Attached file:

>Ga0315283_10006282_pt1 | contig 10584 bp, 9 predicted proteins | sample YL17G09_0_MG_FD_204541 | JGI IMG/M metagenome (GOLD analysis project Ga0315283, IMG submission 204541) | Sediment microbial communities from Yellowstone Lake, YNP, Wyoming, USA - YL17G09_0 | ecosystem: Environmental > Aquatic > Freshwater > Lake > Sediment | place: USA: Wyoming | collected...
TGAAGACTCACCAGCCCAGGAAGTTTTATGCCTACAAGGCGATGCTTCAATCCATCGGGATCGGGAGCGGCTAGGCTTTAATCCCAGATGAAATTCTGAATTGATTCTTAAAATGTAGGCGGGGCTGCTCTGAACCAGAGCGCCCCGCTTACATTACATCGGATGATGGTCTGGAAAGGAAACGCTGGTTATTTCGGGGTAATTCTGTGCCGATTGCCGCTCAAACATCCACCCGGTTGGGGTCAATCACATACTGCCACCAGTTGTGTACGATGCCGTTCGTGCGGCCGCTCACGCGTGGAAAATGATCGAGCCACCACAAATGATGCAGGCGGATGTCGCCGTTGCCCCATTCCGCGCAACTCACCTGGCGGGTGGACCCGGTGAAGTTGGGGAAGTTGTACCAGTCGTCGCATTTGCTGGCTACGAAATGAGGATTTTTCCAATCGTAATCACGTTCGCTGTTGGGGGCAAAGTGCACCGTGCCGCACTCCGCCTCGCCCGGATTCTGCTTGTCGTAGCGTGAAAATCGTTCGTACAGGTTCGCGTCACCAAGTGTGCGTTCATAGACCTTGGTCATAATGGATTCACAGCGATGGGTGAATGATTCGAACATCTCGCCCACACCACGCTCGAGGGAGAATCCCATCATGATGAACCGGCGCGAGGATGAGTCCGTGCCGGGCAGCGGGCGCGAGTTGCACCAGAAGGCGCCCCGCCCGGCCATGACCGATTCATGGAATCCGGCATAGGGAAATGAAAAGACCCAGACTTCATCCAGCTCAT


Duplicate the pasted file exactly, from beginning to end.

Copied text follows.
>Ga0315283_10006282_pt1 | contig 10584 bp, 9 predicted proteins | sample YL17G09_0_MG_FD_204541 | JGI IMG/M metagenome (GOLD analysis project Ga0315283, IMG submission 204541) | Sediment microbial communities from Yellowstone Lake, YNP, Wyoming, USA - YL17G09_0 | ecosystem: Environmental > Aquatic > Freshwater > Lake > Sediment | place: USA: Wyoming | collected...
TGAAGACTCACCAGCCCAGGAAGTTTTATGCCTACAAGGCGATGCTTCAATCCATCGGGATCGGGAGCGGCTAGGCTTTAATCCCAGATGAAATTCTGAATTGATTCTTAAAATGTAGGCGGGGCTGCTCTGAACCAGAGCGCCCCGCTTACATTACATCGGATGATGGTCTGGAAAGGAAACGCTGGTTATTTCGGGGTAATTCTGTGCCGATTGCCGCTCAAACATCCACCCGGTTGGGGTCAATCACATACTGCCACCAGTTGTGTACGATGCCGTTCGTGCGGCCGCTCACGCGTGGAAAATGATCGAGCCACCACAAATGATGCAGGCGGATGTCGCCGTTGCCCCATTCCGCGCAACTCACCTGGCGGGTGGACCCGGTGAAGTTGGGGAAGTTGTACCAGTCGTCGCATTTGCTGGCTACGAAATGAGGATTTTTCCAATCGTAATCACGTTCGCTGTTGGGGGCAAAGTGCACCGTGCCGCACTCCGCCTCGCCCGGATTCTGCTTGTCGTAGCGTGAAAATCGTTCGTACAGGTTCGCGTCACCAAGTGTGCGTTCATAGACCTTGGTCATAATGGATTCACAGCGATGGGTGAATGATTCGAACATCTCGCCCACACCACGCTCGAGGGAGAATCCCATCATGATGAACCGGCGCGAGGATGAGTCCGTGCCGGGCAGCGGGCGCGAGTTGCACCAGAAGGCGCCCCGCCCGGCCATGACCGATTCATGGAATCCGGCATAGGGAAATGAAAAGACCCAGACTTCATCCAGCTCAT